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While your ABS system requires electricity in order to operate, it relies on hydraulic pressure to activate the brakes (as does your regular braking system). Because an ABS system has more intensive fluid needs, such as sending additional fluid to the accumulator for use during actual ABS operation, there needs to be a way to ensure that fluid levels are constantly monitored. This is done by the anti-lock brake (ABS) fluid level sensor, or brake fluid level sensor, if you prefer.
The fluid level sensor is exactly what it sounds like. It’s an electronic sensor generally installed in the body of the master cylinder with just one job – to keep an eye on the level of fluid in the reservoir. It is an electrical switch that determines if the fluid is low by a change in electrical resistance. If the fluid level drops below a safe limit, the sensor sends a signal to the computer, which then turns on the ABS light in your dash (and disables ABS).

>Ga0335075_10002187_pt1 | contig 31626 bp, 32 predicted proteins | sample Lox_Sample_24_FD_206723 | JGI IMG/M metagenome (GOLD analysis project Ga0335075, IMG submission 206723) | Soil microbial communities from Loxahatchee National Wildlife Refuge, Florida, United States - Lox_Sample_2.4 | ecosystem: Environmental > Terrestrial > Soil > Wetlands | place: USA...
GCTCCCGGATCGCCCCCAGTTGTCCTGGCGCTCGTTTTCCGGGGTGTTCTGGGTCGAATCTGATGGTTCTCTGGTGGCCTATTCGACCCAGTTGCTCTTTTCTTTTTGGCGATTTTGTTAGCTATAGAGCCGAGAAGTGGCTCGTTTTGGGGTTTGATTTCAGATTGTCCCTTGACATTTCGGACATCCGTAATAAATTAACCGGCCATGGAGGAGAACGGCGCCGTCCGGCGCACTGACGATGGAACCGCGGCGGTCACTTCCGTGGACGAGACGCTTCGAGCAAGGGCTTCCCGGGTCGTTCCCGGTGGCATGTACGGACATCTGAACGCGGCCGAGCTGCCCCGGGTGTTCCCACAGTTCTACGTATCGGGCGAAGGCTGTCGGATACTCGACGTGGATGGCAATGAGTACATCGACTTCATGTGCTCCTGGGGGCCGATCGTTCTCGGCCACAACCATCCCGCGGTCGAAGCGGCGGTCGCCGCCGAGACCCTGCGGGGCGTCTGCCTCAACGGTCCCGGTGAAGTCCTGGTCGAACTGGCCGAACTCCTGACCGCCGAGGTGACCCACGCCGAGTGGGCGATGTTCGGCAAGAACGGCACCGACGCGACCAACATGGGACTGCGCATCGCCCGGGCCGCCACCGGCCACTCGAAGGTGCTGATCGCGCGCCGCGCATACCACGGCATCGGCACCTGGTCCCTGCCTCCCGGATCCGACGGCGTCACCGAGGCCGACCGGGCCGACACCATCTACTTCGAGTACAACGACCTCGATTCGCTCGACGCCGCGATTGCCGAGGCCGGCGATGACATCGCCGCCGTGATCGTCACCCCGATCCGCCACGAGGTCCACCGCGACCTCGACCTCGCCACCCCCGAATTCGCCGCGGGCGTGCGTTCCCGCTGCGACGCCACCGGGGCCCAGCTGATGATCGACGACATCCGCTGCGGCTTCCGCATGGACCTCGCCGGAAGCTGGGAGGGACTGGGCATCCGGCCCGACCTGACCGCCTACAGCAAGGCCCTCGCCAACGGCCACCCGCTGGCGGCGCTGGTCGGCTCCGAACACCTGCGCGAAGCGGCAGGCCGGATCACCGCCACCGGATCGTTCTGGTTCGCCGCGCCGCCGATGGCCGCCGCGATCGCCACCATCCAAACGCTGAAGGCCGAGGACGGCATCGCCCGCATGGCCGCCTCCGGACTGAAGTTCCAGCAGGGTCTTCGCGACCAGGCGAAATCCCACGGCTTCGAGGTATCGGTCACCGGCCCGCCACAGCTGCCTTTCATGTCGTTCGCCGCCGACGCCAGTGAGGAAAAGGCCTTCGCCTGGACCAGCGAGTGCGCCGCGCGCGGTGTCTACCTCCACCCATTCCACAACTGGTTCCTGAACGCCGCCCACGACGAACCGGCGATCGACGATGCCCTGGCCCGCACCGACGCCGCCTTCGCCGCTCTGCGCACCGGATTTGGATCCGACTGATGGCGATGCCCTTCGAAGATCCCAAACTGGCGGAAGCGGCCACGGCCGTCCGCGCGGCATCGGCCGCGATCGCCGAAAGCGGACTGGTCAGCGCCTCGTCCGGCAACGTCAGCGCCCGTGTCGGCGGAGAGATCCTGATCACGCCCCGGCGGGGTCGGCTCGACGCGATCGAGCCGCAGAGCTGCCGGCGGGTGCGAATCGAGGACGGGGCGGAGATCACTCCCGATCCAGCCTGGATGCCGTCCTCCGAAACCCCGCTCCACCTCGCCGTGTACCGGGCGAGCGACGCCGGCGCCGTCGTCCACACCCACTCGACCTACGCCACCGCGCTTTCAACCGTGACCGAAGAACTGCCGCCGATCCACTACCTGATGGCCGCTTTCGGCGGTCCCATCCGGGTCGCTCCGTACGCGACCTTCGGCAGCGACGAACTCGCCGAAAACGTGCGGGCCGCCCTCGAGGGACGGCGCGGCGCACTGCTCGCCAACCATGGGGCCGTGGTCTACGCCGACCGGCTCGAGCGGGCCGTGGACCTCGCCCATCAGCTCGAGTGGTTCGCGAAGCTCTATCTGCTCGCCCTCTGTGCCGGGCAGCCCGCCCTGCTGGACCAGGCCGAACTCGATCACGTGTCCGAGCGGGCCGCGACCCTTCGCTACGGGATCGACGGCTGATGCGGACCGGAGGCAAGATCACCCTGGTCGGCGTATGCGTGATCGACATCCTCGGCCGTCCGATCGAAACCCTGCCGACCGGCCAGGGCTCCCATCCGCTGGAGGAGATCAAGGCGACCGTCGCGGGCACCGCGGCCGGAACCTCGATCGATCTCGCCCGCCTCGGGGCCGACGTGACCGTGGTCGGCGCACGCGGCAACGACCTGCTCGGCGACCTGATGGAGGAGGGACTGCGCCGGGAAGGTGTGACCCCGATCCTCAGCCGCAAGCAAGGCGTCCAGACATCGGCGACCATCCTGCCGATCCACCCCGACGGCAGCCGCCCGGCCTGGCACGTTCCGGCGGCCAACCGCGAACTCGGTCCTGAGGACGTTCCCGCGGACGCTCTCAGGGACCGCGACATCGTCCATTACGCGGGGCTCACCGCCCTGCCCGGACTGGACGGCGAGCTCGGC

The brake fluid level sensor monitors the level of fluid in the reservoir, and then communicates that information to the brake system computer. The computer determines if the level is safe for operation, and if not, turns the ABS warning light in your dash on, and then disables the ABS system to prevent potential damage. If your ABS light is on, we recommend having the problem diagnosed by one of our expert mechanics immediately.
Without a functioning brake fluid level sensor, your braking computer will be unable to determine whether there is enough fluid in the system for safe operation, and will disable the ABS while turning on the brake warning indicator. You may not be able to stop your vehicle in a controlled fashion or you may lock up the brakes on slippery surfaces, potentially causing an accident. Have the anti-lock ABS fluid level sensor replaced if it is faulty.